Women are notoriously absent from most of Shakespeare's other history plays, which feature what the scholar Eve Sedgwick called "homosocial" political relations. You might not even know Henry IV had a wife, although she's briefly referred to twice in the script of the first play that bears his name. As for Henry V, it's about men and war. The women are either left sadly behind (Mistress Quickly) or used as marriage-pawns (the French Princess Katherine), although, impressively, Katherine's royal mother inserts herself into the final peace council, to make sure "a woman's voice" gets heard. (I like that part, which is often cut from performance.) A later Katherine in a later play, Katherine of Aragon, is a bold, defiant figure in Henry VIII. She stands up to that "bloat king" (Hamlet quote). She defies both her husband and the Machiavellian politician Cardinal Wolsey during her divorce hearing, and though she loses her suit, she wins the audience. (Shakespeare's audience, that is, and all audiences since.) To Wolsey's specious accusations of her wifely illegitimacy, she responds, "My lord, my lord, / I am a simple woman, much too weak / T'oppose your cunning. Y'are meek and humble-mouthed, / You sign your place and calling, in full seeming, / With meekness and humility; but your heart / Is cramm'd with arrogancy, spleen, and pride." And that's just the beginning. What a rich opportunity for an actor's irony lies in those first two lines! In a later scene, Katherine is ushered up to heaven by angels. That Shakespeare could make such a heroine of Henry VIII's divorced Catholic queen shows that by 1612, three-quarters of a century after Henry's death, nobody was scared of him or his royal descendants anymore.
There are many, many interesting political women in Shakespeare: well-spoken dames who know the power of rhetoric, irony, and cursing. But this time I'll just mention one more, and that's, again, Cleopatra. She does in fact possess "infinite variety," to the point where she seems, to some, a hysterical shrieking digest of the worst stereotypical images of the female, and to others -- sometimes to the same readers or audience members -- a noble, unconquerable, steel-hearted queen. She's all of it. She chickens out at the Battle of Actium, but then she points out to her lover, Mark Antony, that he didn't have to flee with her just because she felt like sailing away. It's his fault they lost. (To quote Shakespeare's Rosalind in As You Like It, "You shall never take her without her answer.") She's ridiculously obsessed with Antony, but she gets a whole fifth act to herself after he dies, and in it, she appears at her noblest. She kills herself in the high Roman manner, not by swallowing fire, like the noble Portia in Julius Caesar, but by getting herself bitten by a poisonous snake, which a male character calls an "easy wa[y] to die." But is it really? It's just easier than letting Caesar have the victory over her. She's smart enough not to trust Caesar -- "He words me, girls, he words me" -- and too tough to allow herself to be led in triumph through the streets of Rome, or watch herself be staged in mockery for the public view, to witness "some squeaking Cleopatra boy my greatness." If you think about that line long enough, and the player who first spoke it on a stage, your brain will explode. Who played Cleopatra? We don't know. But to see the role played now, by the most talented actors of our day, is to see something awesome.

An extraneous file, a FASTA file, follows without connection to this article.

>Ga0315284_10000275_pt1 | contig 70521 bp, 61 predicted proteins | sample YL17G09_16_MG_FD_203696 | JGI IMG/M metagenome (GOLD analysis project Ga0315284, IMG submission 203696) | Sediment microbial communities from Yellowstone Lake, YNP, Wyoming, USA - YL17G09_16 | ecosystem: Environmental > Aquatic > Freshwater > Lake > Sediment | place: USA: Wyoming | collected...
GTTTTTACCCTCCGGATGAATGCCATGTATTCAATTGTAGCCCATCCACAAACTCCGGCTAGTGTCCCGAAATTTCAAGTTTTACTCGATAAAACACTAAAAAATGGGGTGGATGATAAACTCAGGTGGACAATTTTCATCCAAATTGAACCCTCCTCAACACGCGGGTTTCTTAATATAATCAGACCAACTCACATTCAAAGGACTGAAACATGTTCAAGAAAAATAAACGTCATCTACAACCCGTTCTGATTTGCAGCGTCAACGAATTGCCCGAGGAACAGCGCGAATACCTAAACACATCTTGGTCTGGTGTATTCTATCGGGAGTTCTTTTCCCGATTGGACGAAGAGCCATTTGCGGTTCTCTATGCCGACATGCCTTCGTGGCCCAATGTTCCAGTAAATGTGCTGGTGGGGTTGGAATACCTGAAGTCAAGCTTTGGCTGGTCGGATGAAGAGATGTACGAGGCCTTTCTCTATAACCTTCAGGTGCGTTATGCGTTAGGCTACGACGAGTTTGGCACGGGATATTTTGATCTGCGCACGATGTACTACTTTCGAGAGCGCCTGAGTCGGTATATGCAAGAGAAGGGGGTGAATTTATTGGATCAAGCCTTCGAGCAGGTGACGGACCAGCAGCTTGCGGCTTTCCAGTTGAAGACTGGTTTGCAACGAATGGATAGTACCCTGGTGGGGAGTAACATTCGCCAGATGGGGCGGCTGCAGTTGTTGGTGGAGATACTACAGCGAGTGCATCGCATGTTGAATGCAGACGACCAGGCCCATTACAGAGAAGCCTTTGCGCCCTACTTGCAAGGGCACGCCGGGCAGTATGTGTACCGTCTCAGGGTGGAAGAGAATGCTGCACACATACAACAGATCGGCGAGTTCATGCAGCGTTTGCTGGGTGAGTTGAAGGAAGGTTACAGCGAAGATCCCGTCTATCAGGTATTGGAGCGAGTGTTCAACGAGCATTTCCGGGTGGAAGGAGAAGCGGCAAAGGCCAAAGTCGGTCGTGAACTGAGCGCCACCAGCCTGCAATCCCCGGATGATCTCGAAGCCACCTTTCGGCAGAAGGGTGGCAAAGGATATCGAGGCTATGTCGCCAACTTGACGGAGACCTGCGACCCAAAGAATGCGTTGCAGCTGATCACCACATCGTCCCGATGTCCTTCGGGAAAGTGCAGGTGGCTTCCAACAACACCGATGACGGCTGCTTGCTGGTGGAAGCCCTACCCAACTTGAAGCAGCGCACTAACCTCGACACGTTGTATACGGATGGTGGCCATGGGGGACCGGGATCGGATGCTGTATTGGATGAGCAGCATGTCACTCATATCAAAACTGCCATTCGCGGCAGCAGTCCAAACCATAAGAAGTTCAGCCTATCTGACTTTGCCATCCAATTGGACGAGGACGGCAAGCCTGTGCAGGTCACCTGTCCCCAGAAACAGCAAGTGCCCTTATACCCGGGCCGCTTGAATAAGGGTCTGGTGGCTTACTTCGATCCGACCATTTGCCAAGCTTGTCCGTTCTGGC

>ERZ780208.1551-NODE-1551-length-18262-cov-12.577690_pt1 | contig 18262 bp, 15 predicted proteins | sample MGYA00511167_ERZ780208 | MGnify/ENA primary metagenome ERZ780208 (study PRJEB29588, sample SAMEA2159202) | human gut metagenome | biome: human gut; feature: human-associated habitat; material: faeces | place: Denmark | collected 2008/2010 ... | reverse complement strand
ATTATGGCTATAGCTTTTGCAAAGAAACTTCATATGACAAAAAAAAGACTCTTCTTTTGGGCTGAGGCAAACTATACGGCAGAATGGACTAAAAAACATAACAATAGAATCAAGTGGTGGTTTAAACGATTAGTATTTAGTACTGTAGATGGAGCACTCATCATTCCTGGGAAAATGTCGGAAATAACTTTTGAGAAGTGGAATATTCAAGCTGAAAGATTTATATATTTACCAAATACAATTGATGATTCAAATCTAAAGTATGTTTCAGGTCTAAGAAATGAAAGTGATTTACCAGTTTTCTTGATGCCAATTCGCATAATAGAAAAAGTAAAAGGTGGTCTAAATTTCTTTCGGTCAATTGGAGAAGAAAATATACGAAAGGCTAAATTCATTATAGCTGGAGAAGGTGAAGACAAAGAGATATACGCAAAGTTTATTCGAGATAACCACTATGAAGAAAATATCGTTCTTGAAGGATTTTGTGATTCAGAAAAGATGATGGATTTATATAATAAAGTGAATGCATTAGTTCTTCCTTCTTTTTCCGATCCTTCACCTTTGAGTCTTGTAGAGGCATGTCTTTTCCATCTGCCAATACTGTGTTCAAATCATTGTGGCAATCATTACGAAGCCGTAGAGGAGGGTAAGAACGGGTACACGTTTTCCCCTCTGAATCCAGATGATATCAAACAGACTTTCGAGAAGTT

On the Elizabethan and Jacobean playhouse scaffolds, women couldn't play women. But Shakespeare's political women show that he himself could imagine them on the boards as well as in life, playing crucial roles on the world's great stage.